I got satisfaction rocking with Mick and Keith
Singing with the Rolling Stones was unforgettable, says Jane Macarthur
Monday 03 December 2012
I’m shaking and sweating as I descend the stairs into backstage blackness. Somewhere a few metres behind me, Mick Jagger shouts, “Thanks to Voce Chamber Choir and the London Youth Choir!” and a few metres beyond that, some people yell their approval. Twenty thousand people. In 50 years, the Rolling Stones have never performed “You Can’t Always Get What You Want” with a live choir: we’ve just made rock ‘n’ roll history.
By we, I mean Voce, a London chamber choir with around 25 members that was founded by Suzi Digby OBE in 2003. Our last concert was at St Peter’s Eaton Square, to an audience of a few hundred classical-music lovers who clapped politely when we finished Duruflé’s Requiem. Gareth Malone, presenter of The Choir, carolled with us not long ago, and we’ve sung for Rod Stewart and Russian royalty. But the Rolling Stones? This is new.
At the start of November, we performed for Matt Clifford, the Stones’ musical director. We had to prove we were good enough for the job, that our consonants were crisp and that our sopranos could manage to hold five bars of top C . “It’s going to be loud,” he told us repeatedly. “You’re used to the acoustics of a nice church. When the O2 is full of screaming people, and Charlie’s on his drums, and you’ve got the keyboards, and the backing vocalists, and Keith, Ronnie and Mick all blasting out… There ain’t no acoustics. You’ll have your headset and it’ll help but really, nothing can prepare you. Nothing.”
Our next rehearsal was at Wembley. In the semi-darkness, the band ambled on stage. Cool as you like, in tracksuit bottoms and a collared shirt, Mick took control. Keith, Charlie and Ronnie chatted quietly, fags dangling from their lips. We began our unaccompanied intro: “I saw her today at the reception…” A minute later, the band kicked in and my tears welled up. Even in rehearsal, Mick gave everything to his performance, mirroring the suggestions of the choreographer who stood in the pit in front. Towards the back of the stage he had two items on a metal stand: a bottle of hand sanitiser and a box of tissues, covered with images of provocatively dressed women. Was the box decorated by a dedicated intern or does Kleenex make a saucy tissue holder just for Sir Mick? I wasn’t close enough to tell. It was later that afternoon we were told the Stones had never performed the song with a live choir before. Keith’s verdict? “Damn cool.”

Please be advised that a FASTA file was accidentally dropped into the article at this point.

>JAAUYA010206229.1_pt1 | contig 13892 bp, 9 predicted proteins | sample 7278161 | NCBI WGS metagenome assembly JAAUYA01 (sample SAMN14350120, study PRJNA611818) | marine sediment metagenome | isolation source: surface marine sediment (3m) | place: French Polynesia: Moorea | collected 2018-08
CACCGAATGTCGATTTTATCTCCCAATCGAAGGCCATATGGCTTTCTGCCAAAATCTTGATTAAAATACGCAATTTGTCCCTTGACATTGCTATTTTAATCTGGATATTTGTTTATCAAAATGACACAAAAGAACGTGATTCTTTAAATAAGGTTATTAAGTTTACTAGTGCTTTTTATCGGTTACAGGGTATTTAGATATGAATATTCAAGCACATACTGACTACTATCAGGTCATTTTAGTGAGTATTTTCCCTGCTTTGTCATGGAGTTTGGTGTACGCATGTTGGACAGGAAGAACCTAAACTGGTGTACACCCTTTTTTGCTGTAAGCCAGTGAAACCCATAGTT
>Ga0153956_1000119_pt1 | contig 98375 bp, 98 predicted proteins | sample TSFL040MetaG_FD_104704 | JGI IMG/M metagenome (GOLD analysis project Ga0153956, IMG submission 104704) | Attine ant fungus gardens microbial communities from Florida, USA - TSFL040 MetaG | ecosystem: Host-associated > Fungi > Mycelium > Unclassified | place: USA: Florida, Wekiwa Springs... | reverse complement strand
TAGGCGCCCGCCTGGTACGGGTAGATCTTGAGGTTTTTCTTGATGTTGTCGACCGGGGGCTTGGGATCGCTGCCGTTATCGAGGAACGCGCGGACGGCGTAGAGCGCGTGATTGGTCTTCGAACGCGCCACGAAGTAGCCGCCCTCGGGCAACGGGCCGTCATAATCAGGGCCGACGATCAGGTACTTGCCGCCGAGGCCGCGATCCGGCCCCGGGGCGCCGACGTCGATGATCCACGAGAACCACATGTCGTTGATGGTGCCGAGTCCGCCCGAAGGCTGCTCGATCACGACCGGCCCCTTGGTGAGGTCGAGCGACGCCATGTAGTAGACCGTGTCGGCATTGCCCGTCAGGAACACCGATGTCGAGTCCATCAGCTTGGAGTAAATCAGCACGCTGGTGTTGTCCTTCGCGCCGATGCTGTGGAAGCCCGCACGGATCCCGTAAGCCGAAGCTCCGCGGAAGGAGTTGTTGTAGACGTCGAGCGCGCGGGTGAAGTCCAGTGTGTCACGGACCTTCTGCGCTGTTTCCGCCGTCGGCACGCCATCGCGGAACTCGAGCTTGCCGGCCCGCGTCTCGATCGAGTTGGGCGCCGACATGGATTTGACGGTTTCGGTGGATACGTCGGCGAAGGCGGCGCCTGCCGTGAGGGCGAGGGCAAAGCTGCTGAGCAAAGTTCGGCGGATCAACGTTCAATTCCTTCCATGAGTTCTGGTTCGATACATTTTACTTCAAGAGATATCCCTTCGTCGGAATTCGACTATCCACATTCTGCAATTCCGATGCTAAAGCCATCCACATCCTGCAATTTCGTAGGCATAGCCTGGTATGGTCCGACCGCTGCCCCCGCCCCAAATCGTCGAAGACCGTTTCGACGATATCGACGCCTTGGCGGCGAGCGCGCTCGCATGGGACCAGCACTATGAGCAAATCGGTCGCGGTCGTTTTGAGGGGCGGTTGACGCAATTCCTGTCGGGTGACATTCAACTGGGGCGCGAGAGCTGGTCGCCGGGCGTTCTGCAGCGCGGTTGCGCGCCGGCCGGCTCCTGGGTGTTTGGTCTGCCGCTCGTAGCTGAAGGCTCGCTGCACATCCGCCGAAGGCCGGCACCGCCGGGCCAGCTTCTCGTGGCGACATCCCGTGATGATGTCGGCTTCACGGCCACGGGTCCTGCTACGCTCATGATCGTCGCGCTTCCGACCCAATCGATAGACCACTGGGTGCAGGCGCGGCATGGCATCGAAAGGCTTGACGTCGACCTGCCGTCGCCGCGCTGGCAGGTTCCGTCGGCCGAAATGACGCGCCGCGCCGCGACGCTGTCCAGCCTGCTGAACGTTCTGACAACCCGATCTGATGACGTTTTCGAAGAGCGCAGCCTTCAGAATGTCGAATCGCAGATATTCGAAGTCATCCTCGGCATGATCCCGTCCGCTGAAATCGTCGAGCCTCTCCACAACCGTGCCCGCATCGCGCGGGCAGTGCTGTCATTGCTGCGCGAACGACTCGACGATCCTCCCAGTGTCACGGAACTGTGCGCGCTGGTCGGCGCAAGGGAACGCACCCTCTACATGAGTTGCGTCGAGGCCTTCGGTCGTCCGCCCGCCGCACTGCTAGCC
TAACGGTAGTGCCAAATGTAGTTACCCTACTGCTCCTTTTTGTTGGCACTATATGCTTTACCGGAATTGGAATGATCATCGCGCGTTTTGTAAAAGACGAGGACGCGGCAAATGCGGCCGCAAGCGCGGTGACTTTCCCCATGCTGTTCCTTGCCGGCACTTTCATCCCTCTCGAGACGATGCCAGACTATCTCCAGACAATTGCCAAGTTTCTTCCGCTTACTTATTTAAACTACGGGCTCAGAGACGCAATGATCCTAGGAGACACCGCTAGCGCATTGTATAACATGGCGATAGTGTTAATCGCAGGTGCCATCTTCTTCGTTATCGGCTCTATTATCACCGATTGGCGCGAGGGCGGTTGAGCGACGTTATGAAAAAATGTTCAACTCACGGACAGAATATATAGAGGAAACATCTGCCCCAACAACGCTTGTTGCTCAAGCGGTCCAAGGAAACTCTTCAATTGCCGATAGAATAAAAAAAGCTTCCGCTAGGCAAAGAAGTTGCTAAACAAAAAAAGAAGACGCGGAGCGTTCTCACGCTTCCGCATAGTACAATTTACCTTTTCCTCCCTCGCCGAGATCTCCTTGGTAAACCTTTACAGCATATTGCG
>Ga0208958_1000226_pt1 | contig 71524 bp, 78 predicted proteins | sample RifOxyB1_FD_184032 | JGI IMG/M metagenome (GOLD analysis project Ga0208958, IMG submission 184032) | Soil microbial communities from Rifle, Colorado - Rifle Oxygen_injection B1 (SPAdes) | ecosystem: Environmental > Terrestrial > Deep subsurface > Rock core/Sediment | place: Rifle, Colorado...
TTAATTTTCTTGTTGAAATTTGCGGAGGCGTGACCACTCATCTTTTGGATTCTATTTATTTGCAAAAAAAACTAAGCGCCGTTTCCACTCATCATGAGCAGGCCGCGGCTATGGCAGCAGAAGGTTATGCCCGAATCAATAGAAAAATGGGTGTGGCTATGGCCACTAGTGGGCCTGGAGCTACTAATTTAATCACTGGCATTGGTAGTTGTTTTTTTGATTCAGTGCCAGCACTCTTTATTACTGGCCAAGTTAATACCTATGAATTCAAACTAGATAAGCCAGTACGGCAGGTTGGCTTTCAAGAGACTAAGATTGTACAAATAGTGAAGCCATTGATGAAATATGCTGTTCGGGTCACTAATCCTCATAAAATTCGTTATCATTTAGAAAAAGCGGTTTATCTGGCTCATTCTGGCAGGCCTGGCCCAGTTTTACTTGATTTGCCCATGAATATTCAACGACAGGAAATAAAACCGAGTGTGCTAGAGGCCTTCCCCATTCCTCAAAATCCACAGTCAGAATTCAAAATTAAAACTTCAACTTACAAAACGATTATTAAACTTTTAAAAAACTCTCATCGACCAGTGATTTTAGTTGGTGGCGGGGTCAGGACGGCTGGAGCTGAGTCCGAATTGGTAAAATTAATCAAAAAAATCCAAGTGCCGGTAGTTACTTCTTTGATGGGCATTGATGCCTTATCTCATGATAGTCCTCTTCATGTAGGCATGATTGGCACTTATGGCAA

I feel far from cool as I arrive at The O2 a week later and discover that Mick has sent us all T-shirts – tour logo on the front and a unique message on the back: “You can’t always get to sing with The Stones – but I did.” We get into our black evening wear and wait to be called.
The band finish their main set on schedule and, after a few minutes huddling in the wings, we ascend the stairs and take our places for the encore. In the pit beneath us I see a few of the Stones’ children, smiling and waiting expectantly. The stage lights go up, and then it comes, the roar, as the fans instantly recognise the famous melody. We’re probably meant to be looking demure and choral but when Ronnie blows me a kiss, I enthusiastically return it.
Meanwhile, Mick handles the crowd with practised energy, looking wonderfully nonplussed when a black bra lands at his feet. And then we’re singing again, joining with the band for the song’s glorious, climbing finale. In total, we’re onstage for around six minutes. It seems like six seconds, and I imagine I’ll be talking about it for the next six decades.
Voce’s ‘Carols by Candlelight’ is on 16 December (vocechamberchoir.org.uk)
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